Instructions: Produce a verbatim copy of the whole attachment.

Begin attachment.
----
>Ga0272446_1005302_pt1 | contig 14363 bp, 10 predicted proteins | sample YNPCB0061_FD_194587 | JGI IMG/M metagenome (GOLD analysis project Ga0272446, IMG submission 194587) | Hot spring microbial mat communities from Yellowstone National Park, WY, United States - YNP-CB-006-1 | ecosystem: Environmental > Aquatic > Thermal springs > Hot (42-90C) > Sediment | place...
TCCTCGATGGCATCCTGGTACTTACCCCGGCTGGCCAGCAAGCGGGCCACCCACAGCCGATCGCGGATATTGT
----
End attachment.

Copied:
>Ga0272446_1005302_pt1 | contig 14363 bp, 10 predicted proteins | sample YNPCB0061_FD_194587 | JGI IMG/M metagenome (GOLD analysis project Ga0272446, IMG submission 194587) | Hot spring microbial mat communities from Yellowstone National Park, WY, United States - YNP-CB-006-1 | ecosystem: Environmental > Aquatic > Thermal springs > Hot (42-90C) > Sediment | place...
TCCTCGATGGCATCCTGGTACTTACCCCGGCTGGCCAGCAAGCGGGCCACCCACAGCCGATCGCGGATATTGT